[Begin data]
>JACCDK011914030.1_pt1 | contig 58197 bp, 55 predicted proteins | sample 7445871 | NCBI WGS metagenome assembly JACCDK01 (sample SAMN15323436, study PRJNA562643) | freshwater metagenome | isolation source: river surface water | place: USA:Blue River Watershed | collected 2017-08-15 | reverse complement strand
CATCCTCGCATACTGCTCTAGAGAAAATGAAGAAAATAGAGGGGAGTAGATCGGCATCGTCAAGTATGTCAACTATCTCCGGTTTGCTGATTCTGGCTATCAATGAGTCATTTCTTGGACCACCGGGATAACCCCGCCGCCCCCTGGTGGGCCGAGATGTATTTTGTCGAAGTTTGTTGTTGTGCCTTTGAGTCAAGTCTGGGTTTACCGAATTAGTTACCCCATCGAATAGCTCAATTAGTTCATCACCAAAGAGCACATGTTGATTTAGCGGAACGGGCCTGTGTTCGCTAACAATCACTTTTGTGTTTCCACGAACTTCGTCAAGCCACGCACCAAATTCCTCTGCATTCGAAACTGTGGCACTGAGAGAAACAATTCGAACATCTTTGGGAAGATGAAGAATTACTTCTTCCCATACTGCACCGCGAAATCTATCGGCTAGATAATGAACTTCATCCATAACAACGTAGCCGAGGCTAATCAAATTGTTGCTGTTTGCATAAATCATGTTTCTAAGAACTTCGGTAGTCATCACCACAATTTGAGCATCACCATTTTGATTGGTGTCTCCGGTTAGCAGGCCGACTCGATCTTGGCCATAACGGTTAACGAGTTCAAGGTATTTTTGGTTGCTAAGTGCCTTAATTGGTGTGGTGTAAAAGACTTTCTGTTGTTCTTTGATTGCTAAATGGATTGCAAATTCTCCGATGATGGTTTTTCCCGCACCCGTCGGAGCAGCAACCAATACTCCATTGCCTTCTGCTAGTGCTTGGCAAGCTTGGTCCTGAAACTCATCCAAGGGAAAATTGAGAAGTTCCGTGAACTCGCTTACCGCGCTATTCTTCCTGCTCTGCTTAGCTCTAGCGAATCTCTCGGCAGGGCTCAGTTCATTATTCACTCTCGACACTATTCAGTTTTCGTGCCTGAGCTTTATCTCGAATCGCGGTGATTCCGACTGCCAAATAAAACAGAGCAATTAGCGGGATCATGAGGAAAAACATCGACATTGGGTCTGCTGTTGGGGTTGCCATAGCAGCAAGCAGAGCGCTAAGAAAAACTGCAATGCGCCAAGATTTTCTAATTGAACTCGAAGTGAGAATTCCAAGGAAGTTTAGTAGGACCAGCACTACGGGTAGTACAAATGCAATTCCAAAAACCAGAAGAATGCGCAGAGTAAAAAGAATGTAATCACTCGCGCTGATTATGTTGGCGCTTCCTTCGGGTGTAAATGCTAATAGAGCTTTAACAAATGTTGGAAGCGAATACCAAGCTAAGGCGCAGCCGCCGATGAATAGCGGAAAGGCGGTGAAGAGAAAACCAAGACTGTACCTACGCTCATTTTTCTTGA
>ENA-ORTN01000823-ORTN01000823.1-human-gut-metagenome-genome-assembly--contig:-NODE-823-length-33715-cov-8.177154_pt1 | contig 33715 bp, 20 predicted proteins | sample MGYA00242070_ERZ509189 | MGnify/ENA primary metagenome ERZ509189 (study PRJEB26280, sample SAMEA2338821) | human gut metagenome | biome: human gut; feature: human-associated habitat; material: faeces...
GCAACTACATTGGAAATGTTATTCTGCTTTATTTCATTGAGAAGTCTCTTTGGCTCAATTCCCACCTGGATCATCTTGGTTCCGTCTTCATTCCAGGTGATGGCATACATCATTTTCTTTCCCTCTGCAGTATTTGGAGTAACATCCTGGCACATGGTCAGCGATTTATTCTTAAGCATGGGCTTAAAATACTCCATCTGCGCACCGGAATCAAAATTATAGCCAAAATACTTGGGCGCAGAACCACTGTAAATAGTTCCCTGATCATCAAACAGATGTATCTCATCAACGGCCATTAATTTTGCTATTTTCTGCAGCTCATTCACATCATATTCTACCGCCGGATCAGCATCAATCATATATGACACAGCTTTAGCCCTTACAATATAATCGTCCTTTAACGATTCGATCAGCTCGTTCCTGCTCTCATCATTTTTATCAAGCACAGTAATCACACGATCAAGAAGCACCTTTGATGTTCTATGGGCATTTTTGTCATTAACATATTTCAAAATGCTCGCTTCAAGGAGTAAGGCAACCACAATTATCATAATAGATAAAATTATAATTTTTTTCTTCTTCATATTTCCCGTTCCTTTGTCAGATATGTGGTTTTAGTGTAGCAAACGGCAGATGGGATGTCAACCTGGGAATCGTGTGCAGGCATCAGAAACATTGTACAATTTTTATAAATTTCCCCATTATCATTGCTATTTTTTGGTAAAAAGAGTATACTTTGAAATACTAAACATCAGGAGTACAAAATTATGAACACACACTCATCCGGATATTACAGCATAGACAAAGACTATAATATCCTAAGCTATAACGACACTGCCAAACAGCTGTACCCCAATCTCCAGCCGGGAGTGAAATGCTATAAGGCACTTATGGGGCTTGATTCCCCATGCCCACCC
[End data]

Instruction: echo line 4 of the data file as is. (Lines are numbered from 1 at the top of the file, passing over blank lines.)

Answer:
GCAACTACATTGGAAATGTTATTCTGCTTTATTTCATTGAGAAGTCTCTTTGGCTCAATTCCCACCTGGATCATCTTGGTTCCGTCTTCATTCCAGGTGATGGCATACATCATTTTCTTTCCCTCTGCAGTATTTGGAGTAACATCCTGGCACATGGTCAGCGATTTATTCTTAAGCATGGGCTTAAAATACTCCATCTGCGCACCGGAATCAAAATTATAGCCAAAATACTTGGGCGCAGAACCACTGTAAATAGTTCCCTGATCATCAAACAGATGTATCTCATCAACGGCCATTAATTTTGCTATTTTCTGCAGCTCATTCACATCATATTCTACCGCCGGATCAGCATCAATCATATATGACACAGCTTTAGCCCTTACAATATAATCGTCCTTTAACGATTCGATCAGCTCGTTCCTGCTCTCATCATTTTTATCAAGCACAGTAATCACACGATCAAGAAGCACCTTTGATGTTCTATGGGCATTTTTGTCATTAACATATTTCAAAATGCTCGCTTCAAGGAGTAAGGCAACCACAATTATCATAATAGATAAAATTATAATTTTTTTCTTCTTCATATTTCCCGTTCCTTTGTCAGATATGTGGTTTTAGTGTAGCAAACGGCAGATGGGATGTCAACCTGGGAATCGTGTGCAGGCATCAGAAACATTGTACAATTTTTATAAATTTCCCCATTATCATTGCTATTTTTTGGTAAAAAGAGTATACTTTGAAATACTAAACATCAGGAGTACAAAATTATGAACACACACTCATCCGGATATTACAGCATAGACAAAGACTATAATATCCTAAGCTATAACGACACTGCCAAACAGCTGTACCCCAATCTCCAGCCGGGAGTGAAATGCTATAAGGCACTTATGGGGCTTGATTCCCCATGCCCACCC